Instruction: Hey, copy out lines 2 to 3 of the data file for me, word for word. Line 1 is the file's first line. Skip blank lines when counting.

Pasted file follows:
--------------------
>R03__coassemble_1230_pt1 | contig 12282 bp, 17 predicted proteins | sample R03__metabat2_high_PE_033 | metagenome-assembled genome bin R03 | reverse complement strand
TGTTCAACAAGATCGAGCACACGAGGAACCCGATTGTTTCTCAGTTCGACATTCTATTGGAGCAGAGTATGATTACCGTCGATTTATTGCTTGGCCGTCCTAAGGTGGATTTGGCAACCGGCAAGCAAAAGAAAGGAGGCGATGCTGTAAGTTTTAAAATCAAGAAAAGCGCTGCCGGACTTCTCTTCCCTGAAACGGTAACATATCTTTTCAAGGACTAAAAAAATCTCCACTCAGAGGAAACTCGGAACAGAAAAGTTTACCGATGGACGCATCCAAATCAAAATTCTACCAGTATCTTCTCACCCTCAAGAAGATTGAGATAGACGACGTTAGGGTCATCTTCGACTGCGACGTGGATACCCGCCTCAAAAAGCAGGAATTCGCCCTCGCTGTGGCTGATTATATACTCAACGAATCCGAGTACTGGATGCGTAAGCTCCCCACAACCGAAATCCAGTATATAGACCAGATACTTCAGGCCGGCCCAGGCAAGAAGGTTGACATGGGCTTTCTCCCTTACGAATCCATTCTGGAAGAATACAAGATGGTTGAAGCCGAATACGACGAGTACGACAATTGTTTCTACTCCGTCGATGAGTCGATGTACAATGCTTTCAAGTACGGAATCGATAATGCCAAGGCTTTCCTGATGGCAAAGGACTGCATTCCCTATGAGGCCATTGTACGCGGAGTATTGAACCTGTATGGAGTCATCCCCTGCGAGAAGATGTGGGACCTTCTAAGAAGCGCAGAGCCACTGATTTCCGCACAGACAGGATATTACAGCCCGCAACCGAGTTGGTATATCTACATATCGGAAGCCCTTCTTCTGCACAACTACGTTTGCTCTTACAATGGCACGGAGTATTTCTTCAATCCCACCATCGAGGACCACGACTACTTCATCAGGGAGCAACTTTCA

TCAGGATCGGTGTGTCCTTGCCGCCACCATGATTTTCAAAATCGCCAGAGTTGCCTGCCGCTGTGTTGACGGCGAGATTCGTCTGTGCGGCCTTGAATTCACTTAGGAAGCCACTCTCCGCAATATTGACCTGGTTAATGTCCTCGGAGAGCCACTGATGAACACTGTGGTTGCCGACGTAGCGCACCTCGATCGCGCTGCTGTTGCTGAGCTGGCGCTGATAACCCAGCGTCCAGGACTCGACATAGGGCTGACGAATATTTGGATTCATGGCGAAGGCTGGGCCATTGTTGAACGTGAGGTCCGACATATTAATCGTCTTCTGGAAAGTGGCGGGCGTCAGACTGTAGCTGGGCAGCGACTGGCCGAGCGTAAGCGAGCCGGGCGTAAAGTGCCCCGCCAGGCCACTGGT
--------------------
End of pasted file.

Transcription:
TGTTCAACAAGATCGAGCACACGAGGAACCCGATTGTTTCTCAGTTCGACATTCTATTGGAGCAGAGTATGATTACCGTCGATTTATTGCTTGGCCGTCCTAAGGTGGATTTGGCAACCGGCAAGCAAAAGAAAGGAGGCGATGCTGTAAGTTTTAAAATCAAGAAAAGCGCTGCCGGACTTCTCTTCCCTGAAACGGTAACATATCTTTTCAAGGACTAAAAAAATCTCCACTCAGAGGAAACTCGGAACAGAAAAGTTTACCGATGGACGCATCCAAATCAAAATTCTACCAGTATCTTCTCACCCTCAAGAAGATTGAGATAGACGACGTTAGGGTCATCTTCGACTGCGACGTGGATACCCGCCTCAAAAAGCAGGAATTCGCCCTCGCTGTGGCTGATTATATACTCAACGAATCCGAGTACTGGATGCGTAAGCTCCCCACAACCGAAATCCAGTATATAGACCAGATACTTCAGGCCGGCCCAGGCAAGAAGGTTGACATGGGCTTTCTCCCTTACGAATCCATTCTGGAAGAATACAAGATGGTTGAAGCCGAATACGACGAGTACGACAATTGTTTCTACTCCGTCGATGAGTCGATGTACAATGCTTTCAAGTACGGAATCGATAATGCCAAGGCTTTCCTGATGGCAAAGGACTGCATTCCCTATGAGGCCATTGTACGCGGAGTATTGAACCTGTATGGAGTCATCCCCTGCGAGAAGATGTGGGACCTTCTAAGAAGCGCAGAGCCACTGATTTCCGCACAGACAGGATATTACAGCCCGCAACCGAGTTGGTATATCTACATATCGGAAGCCCTTCTTCTGCACAACTACGTTTGCTCTTACAATGGCACGGAGTATTTCTTCAATCCCACCATCGAGGACCACGACTACTTCATCAGGGAGCAACTTTCA

TCAGGATCGGTGTGTCCTTGCCGCCACCATGATTTTCAAAATCGCCAGAGTTGCCTGCCGCTGTGTTGACGGCGAGATTCGTCTGTGCGGCCTTGAATTCACTTAGGAAGCCACTCTCCGCAATATTGACCTGGTTAATGTCCTCGGAGAGCCACTGATGAACACTGTGGTTGCCGACGTAGCGCACCTCGATCGCGCTGCTGTTGCTGAGCTGGCGCTGATAACCCAGCGTCCAGGACTCGACATAGGGCTGACGAATATTTGGATTCATGGCGAAGGCTGGGCCATTGTTGAACGTGAGGTCCGACATATTAATCGTCTTCTGGAAAGTGGCGGGCGTCAGACTGTAGCTGGGCAGCGACTGGCCGAGCGTAAGCGAGCCGGGCGTAAAGTGCCCCGCCAGGCCACTGGT